Before I delve into details or specifics, there’s something I should get out of the way. Naval War: Arctic Circle scares me. Staggering in its complexity, this is not a “pick up and play” game, nor is this your average fast-paced RTS. You’re not going to get “Eurofighter-rushed” by your multiplayer opponent, and you won’t be losing any battles if you don’t scramble all units off the carrier deck within the first 3 minutes of the game. Naval War: Arctic Circle is not a game of reflexes or base-building, nor is it a game centered on a strong economy and specific builds. No, Naval War: Arctic Circle is based completely around patience and tactics, and that’s why I’m terrible at it.
At its core, Naval War: Arctic Circle is a game of commanding a fleet of aircraft carriers, frigates, battleships, subs, fighter jets, AWACS aircraft, bombers, helicopters, and various other military aircraft and vessels. The battles take place over, on, and in a swath of ocean in (you guessed it) the Arctic Circle with the story following a fictional conflict between Russia and NATO set in 2009. The game plays similar to 1999’s Jane’s Fleet Command albeit with some modern tweaks and slightly improved graphics.
The gameplay in Naval War: Arctic Circle is surprisingly deep. Each ship or aircraft has numerous different sensors, countermeasures, weapons, and most actions require player interaction before completion. Jets won’t automatically attack hostile jets, frigates won’t shoot down fighter jets that are flying right over them without some sort of player intervention, and submarines won’t try and dodge incoming torpedoes without either explicit commands or a tweak to the rules of engagement. As a result, the game requires a large amount of player awareness, and units have a nasty habit of running off and getting themselves killed or running out of fuel and crashing if you’re not paying close attention.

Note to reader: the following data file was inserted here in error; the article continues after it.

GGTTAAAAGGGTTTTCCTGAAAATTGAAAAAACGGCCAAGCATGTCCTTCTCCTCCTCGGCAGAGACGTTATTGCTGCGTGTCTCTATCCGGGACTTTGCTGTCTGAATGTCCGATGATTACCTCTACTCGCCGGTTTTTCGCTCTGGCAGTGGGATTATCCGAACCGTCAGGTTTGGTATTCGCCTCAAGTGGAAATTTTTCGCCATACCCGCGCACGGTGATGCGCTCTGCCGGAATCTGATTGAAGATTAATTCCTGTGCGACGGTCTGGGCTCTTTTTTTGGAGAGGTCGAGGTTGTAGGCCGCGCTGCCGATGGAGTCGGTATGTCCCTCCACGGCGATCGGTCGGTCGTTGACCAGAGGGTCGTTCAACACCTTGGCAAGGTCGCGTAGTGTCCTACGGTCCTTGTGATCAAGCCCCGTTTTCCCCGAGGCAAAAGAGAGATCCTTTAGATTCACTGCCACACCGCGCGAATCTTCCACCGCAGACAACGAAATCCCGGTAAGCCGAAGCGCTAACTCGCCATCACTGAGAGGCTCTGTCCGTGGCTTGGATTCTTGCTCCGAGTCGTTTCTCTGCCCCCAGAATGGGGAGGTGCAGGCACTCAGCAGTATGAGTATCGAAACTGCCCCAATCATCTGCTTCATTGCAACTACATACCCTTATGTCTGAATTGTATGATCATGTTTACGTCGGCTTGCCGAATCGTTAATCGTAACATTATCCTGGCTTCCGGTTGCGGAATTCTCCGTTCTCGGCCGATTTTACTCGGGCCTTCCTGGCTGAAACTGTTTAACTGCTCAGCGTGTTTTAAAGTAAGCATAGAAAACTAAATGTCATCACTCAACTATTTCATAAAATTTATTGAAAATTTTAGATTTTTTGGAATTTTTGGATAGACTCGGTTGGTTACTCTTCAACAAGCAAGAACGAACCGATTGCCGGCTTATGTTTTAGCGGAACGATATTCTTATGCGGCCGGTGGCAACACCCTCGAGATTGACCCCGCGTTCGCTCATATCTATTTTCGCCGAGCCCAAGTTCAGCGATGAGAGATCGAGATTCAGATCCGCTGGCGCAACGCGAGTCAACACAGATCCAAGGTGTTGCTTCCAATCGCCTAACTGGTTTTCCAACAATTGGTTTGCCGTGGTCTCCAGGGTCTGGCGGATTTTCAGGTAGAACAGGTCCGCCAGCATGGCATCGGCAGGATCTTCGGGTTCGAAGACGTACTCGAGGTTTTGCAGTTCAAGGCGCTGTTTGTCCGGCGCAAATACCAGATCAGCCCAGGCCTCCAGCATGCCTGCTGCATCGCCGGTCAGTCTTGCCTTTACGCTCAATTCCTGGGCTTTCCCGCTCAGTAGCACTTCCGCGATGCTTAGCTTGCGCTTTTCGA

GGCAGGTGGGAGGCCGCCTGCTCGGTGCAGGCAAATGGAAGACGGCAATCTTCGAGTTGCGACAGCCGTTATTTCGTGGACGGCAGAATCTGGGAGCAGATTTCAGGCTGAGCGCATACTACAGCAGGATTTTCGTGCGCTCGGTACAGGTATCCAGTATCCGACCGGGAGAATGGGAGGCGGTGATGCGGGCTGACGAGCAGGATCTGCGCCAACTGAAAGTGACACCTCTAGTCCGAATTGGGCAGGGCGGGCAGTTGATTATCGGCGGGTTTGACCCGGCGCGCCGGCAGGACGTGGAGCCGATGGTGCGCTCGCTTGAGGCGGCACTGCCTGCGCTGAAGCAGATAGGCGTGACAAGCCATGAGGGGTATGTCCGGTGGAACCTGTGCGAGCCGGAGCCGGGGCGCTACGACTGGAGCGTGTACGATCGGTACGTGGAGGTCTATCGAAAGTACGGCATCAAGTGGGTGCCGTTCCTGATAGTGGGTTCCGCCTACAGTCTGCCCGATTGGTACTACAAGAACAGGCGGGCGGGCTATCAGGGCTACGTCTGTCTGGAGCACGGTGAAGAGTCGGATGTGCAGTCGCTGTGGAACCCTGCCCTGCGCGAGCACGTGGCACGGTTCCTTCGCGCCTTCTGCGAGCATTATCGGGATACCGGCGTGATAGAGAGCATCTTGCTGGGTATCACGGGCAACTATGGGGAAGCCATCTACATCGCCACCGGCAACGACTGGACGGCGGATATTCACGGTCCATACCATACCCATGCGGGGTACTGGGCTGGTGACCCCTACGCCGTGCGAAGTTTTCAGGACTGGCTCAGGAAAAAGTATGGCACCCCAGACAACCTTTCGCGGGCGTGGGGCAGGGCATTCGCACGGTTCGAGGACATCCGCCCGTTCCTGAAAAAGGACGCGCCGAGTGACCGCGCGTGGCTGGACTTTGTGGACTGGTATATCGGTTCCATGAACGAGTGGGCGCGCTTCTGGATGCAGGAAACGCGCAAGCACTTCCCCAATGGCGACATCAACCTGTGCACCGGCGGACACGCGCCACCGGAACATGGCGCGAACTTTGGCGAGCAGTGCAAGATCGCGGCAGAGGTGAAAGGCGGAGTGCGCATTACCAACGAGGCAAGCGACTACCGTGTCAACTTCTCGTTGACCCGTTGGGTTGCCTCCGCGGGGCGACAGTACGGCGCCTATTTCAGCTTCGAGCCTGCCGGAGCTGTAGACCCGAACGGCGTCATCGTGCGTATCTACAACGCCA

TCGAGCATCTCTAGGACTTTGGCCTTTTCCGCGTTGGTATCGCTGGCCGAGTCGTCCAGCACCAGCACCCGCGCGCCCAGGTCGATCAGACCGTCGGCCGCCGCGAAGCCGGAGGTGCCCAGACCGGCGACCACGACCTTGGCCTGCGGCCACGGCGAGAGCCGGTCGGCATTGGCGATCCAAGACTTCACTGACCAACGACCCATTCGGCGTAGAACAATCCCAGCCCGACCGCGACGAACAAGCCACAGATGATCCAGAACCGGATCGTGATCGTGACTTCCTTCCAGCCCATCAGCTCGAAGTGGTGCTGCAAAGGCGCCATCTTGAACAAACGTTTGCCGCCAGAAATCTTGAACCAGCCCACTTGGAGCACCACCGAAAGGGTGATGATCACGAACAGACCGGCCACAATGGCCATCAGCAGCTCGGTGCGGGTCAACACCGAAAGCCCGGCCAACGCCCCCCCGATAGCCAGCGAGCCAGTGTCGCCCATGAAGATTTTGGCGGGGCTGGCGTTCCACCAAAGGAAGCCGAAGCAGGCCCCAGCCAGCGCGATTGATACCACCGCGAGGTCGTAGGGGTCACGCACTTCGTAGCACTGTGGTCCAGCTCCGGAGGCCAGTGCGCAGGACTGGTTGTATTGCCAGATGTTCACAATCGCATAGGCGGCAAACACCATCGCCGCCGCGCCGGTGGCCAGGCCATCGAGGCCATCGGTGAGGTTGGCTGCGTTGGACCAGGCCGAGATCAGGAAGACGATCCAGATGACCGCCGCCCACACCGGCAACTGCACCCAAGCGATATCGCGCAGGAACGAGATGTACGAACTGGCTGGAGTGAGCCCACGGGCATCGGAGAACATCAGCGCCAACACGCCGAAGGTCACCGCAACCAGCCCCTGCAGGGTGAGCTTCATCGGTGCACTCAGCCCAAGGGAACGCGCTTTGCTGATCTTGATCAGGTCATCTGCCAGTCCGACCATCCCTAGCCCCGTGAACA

All of that may sound difficult, but I didn’t have too much trouble, as the extremely slow pace of Naval War: Arctic Circle helps alleviate all issues I had involving losing track of units both friendly and hostile. In fact, when I did misplace any units, it was often because they hadn’t moved quite far enough away from the carrier they launched from and the two models were blending together on the map. When I say the game is slow paced, I really mean slow paced. Without time compression, I’d wager each of the tutorial segments could take up to 20 minutes, most of which consists of waiting for your units to move across the screen or engage enemies. Everything moves at a snail’s pace, and although the game certainly encourages slow and tactical play, time compression is essential to prevent short skirmishes from lasting an eternity. Luckily there are easily accessible features in place for that, but certain events like a missile firing bring the time compression back to the default creep, something that can get mildly irritating when multiple missiles are being launched at once.